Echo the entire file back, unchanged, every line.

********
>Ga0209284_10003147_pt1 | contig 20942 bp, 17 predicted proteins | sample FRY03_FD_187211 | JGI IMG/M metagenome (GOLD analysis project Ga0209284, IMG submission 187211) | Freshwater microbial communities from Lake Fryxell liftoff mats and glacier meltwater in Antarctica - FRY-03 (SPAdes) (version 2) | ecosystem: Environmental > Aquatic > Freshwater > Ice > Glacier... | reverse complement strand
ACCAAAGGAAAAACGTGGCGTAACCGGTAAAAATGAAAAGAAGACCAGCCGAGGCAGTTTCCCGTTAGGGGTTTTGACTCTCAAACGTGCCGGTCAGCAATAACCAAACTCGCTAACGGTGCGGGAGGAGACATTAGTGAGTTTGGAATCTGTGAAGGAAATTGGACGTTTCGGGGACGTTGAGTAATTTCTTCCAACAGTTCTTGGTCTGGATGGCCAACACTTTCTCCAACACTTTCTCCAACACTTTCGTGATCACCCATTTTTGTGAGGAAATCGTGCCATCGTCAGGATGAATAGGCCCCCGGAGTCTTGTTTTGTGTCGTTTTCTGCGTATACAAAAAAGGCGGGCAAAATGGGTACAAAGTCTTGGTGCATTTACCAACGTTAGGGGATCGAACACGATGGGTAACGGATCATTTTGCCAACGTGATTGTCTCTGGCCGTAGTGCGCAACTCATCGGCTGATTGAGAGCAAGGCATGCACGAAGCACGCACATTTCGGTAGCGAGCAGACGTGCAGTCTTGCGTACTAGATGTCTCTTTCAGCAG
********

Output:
>Ga0209284_10003147_pt1 | contig 20942 bp, 17 predicted proteins | sample FRY03_FD_187211 | JGI IMG/M metagenome (GOLD analysis project Ga0209284, IMG submission 187211) | Freshwater microbial communities from Lake Fryxell liftoff mats and glacier meltwater in Antarctica - FRY-03 (SPAdes) (version 2) | ecosystem: Environmental > Aquatic > Freshwater > Ice > Glacier... | reverse complement strand
ACCAAAGGAAAAACGTGGCGTAACCGGTAAAAATGAAAAGAAGACCAGCCGAGGCAGTTTCCCGTTAGGGGTTTTGACTCTCAAACGTGCCGGTCAGCAATAACCAAACTCGCTAACGGTGCGGGAGGAGACATTAGTGAGTTTGGAATCTGTGAAGGAAATTGGACGTTTCGGGGACGTTGAGTAATTTCTTCCAACAGTTCTTGGTCTGGATGGCCAACACTTTCTCCAACACTTTCTCCAACACTTTCGTGATCACCCATTTTTGTGAGGAAATCGTGCCATCGTCAGGATGAATAGGCCCCCGGAGTCTTGTTTTGTGTCGTTTTCTGCGTATACAAAAAAGGCGGGCAAAATGGGTACAAAGTCTTGGTGCATTTACCAACGTTAGGGGATCGAACACGATGGGTAACGGATCATTTTGCCAACGTGATTGTCTCTGGCCGTAGTGCGCAACTCATCGGCTGATTGAGAGCAAGGCATGCACGAAGCACGCACATTTCGGTAGCGAGCAGACGTGCAGTCTTGCGTACTAGATGTCTCTTTCAGCAG